Just when we thought the NBA free agency period was coming to a close, and the league was about to enter a bit of a lull before the season started up again, Kyrie Irving went and “ruined” all of that, when the word of his trade demands went public in late July. It was a basketball bombshell that dominated the NBA universe for the next week or so, mostly because of the magnitude of the player the trade demand came from, but especially because Irving’s teammate happens to be the most famous (active) basketball player in the world: LeBron James.
With the relationship between Irving and James seemingly fractured, and with James’ looming free agency departure next offseason, there’s a strong chance that Irving could actually be traded by Cleveland sooner rather than later. If that was, in fact, going to happen, here are four destinations that would make the most sense (in order of least likely to most likely):
Minnesota Timberwolves — It raised more than a few eyebrows when Kyrie Irving placed the Minnesota Timberwolves of his list of preferred trade destinations, when he first approached the braintrust of the Cleveland Cavaliers with this trade demands. Irving seemingly wanted to play for venerated head coach Tom Thibodeau, but him going to Minnesota didn’t seem to jive with the idea of going to a team where he’d be the focal point of the entire organization. Minnesota already has Karl-Anthony Towns, considered to be one of the transformative big men in the entire league. He is the foundation on which the Timberwolves will rebuild their team, and rightfully so. On top of that, the Timberwolves got themselves another mega-star this summer, when they acquired Jimmy Butler from the Chicago Bulls.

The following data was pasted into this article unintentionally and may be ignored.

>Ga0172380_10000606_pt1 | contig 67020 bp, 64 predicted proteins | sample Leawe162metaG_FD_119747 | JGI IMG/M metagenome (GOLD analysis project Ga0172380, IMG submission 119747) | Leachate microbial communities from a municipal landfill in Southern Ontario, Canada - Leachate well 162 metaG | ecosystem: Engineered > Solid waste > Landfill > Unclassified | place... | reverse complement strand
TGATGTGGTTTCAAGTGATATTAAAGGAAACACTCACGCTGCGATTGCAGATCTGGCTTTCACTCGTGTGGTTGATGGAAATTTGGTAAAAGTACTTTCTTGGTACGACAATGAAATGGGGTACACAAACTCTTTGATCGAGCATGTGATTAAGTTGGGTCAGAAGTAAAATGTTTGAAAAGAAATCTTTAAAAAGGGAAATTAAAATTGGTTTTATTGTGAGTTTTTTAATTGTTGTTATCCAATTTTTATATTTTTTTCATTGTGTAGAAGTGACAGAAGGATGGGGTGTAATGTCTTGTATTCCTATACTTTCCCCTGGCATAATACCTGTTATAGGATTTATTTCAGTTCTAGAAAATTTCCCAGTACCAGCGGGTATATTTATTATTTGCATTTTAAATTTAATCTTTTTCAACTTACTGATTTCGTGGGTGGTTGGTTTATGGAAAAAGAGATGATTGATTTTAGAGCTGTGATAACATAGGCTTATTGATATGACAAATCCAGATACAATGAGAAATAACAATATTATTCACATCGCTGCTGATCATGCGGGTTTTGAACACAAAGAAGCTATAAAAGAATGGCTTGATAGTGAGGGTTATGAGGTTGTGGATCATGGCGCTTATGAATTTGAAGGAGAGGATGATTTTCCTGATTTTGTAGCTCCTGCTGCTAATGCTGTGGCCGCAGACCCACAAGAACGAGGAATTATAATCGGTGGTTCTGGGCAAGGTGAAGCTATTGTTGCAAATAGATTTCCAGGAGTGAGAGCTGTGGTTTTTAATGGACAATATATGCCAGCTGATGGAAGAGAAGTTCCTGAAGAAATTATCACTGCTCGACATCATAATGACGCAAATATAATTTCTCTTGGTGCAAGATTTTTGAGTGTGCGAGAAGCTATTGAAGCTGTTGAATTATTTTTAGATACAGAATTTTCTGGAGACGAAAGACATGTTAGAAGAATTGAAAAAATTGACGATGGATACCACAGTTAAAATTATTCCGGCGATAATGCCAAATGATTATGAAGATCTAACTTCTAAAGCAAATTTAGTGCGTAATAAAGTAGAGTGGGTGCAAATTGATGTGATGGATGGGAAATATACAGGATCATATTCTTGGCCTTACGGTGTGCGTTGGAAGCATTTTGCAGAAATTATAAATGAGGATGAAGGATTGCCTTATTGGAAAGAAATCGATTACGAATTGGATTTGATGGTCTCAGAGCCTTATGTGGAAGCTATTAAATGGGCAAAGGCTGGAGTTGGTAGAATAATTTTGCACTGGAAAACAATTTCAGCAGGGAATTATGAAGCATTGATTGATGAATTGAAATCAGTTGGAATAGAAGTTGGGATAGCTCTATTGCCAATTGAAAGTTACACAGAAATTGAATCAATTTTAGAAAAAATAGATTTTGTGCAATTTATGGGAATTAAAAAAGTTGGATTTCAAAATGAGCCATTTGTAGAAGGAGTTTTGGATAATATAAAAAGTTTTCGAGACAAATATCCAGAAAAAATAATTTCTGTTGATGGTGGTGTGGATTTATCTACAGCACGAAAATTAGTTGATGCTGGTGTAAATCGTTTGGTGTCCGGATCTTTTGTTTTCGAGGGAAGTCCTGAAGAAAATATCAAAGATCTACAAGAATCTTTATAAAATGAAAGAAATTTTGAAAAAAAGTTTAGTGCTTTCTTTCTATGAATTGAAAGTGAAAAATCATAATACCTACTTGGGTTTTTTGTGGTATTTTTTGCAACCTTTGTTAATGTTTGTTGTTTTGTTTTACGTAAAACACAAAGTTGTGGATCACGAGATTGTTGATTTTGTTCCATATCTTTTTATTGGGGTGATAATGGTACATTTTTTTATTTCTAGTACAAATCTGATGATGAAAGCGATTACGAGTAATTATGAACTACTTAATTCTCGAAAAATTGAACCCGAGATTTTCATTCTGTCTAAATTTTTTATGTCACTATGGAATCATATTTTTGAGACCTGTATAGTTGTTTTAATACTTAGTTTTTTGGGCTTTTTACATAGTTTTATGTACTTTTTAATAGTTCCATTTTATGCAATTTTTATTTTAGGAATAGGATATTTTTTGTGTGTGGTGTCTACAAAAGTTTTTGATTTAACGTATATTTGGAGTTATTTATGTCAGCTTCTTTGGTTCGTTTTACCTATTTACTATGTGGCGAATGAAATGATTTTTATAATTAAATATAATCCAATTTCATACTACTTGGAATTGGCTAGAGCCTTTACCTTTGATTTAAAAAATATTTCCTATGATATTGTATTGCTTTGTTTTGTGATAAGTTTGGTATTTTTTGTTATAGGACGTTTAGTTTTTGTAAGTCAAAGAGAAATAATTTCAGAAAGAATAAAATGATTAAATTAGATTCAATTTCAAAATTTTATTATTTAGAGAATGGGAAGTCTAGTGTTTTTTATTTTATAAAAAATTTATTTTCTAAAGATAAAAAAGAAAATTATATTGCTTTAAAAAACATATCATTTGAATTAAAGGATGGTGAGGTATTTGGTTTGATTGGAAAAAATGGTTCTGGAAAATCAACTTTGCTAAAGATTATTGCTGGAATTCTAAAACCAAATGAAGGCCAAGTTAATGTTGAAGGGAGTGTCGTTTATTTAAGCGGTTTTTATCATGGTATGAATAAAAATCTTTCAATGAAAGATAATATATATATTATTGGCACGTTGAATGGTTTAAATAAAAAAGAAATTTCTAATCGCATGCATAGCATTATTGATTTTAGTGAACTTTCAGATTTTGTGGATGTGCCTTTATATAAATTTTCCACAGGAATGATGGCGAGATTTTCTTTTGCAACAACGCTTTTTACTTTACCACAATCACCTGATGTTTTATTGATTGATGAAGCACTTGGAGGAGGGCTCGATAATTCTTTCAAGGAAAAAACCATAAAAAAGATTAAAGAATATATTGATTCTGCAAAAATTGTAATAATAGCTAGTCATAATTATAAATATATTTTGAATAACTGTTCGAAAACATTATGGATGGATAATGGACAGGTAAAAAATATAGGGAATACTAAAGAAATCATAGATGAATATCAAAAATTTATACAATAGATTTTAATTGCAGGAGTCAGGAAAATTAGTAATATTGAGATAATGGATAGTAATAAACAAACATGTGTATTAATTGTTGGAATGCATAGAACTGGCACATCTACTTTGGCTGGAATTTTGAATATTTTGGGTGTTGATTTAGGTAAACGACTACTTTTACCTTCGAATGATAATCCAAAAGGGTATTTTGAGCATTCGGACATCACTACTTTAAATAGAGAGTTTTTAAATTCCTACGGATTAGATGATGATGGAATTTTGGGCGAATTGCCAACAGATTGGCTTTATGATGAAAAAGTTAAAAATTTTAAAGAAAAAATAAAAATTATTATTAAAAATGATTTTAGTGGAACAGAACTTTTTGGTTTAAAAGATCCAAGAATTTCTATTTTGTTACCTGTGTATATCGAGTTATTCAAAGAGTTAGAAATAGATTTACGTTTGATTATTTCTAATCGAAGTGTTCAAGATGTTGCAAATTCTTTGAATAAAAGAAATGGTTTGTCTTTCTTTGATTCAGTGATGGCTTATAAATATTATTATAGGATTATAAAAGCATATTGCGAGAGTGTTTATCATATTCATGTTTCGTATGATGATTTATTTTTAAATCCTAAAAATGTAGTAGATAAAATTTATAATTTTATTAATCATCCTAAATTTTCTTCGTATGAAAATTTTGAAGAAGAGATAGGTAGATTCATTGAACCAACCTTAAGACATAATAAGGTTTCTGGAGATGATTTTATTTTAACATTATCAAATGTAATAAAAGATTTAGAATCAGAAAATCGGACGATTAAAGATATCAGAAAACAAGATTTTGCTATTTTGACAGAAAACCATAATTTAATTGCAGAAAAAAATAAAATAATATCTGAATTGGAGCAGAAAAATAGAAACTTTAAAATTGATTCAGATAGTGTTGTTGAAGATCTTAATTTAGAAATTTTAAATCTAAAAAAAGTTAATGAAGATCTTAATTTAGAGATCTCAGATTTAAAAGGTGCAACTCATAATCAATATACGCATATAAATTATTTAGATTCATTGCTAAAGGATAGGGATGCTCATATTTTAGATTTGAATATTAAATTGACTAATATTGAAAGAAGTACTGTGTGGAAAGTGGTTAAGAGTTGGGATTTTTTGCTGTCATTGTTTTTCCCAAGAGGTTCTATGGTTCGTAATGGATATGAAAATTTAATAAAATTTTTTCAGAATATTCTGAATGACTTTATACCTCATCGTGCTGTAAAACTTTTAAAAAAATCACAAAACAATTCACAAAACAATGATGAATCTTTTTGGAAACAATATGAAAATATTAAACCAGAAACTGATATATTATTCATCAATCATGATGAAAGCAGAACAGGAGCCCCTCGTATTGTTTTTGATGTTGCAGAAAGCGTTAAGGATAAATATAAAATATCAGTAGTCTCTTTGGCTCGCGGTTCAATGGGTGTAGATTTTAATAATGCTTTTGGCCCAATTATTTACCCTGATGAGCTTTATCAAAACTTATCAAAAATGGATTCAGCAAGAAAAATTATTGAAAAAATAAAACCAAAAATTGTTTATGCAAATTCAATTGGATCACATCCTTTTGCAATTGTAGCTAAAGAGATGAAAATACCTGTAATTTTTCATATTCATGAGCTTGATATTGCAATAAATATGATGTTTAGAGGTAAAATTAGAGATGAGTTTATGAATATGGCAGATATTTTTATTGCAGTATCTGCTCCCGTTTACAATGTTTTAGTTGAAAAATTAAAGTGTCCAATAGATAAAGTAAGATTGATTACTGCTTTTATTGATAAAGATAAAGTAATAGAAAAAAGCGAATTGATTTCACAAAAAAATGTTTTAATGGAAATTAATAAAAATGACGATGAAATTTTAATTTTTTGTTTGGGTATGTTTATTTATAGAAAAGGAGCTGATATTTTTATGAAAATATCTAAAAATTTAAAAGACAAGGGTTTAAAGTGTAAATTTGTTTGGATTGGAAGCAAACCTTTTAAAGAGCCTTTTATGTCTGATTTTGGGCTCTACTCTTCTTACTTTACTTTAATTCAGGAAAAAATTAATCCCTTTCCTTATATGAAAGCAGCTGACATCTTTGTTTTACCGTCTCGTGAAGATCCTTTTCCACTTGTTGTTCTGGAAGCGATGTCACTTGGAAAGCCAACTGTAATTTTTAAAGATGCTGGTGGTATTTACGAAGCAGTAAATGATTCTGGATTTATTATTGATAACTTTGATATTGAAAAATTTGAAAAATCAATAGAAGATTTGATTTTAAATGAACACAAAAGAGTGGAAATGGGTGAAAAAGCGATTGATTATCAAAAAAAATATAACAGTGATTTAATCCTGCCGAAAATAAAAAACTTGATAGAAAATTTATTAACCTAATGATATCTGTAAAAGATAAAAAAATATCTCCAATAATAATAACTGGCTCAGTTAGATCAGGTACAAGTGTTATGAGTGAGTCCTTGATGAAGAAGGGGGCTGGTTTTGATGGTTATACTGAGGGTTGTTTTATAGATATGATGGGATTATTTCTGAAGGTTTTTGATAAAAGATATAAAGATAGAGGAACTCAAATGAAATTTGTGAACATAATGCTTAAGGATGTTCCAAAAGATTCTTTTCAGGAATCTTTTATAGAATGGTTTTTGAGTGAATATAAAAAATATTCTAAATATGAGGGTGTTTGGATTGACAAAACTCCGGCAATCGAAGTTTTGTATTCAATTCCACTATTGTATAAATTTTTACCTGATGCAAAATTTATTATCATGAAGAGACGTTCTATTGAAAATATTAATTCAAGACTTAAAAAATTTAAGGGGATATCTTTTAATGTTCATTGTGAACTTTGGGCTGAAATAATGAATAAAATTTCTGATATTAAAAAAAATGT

So, how would Irving going to Minnesota — and being someone who’d be reluctant to share the ball with Towns and Butler — work out? Plus, the great irony in all of this is that any trade for Irving would almost have to involve the Timberwolves sending back Andrew Wiggins to Cleveland. You’ll no doubt remember that Wiggins was famously omitted from James’ “I’m Coming Home” article in Sports Illustrated, as the wheels were set in motion for Cleveland to trade Wiggins to Minnesota for the rights to Kevin Love (at James’ behest). As interesting as this deal would make the Timberwolves, it just doesn’t appear to be that realistic at this point in time.
Miami Heat — Ever since LeBron James left town in the summer of 2014, Pat Riley has been trying to lure marquee players back to South Beach and put the Heat back among the contenders in the Eastern Conference. Many people thought the Heat were a dangerous darkhorse in the Kevin Durant free agency sweepstakes in 2016, and they reportedly finished as the “first runner up” in the chase for free agent forward Gordon Hayward this summer. But as long as there’s the allure of South Beach, no state income tax in Florida, and Pat Riley showing off all the championship rings he’s accumulated, you can never count out the Heat from adding a superstar. What Riley has failed to accomplish in free agency could potentially be solved via a trade, in terms of bringing a superstar back to South Beach.
Irving would easily be the new centerpiece of the Heat, even though they signed center Hassan Whiteside to a maximum contract last summer. But can Riley and the Heat put together a package that would tempt the Cavaliers enough to trade him? A few league observers have discussed a deal that would send Irving and Iman Shumpert in exchange for Goran Dragic, Wayne Ellington, and Justise Winslow, but many people feel that such a package isn’t rich enough to tempt the Cavaliers. Dragic and Ellington are fine players, but nothing close to the caliber of player of Irving. Winslow is an intriguing young prospect, but he’s been riddled with injuries since he arrived in the NBA. On top of that, Miami doesn’t have any picks in the 2018 NBA Draft to sweeten such a deal. This deal feels like something Cleveland might pull the proverbial trigger on, if they feel absolutely compelled to trade Irving and can’t really find any other deal that tempts them.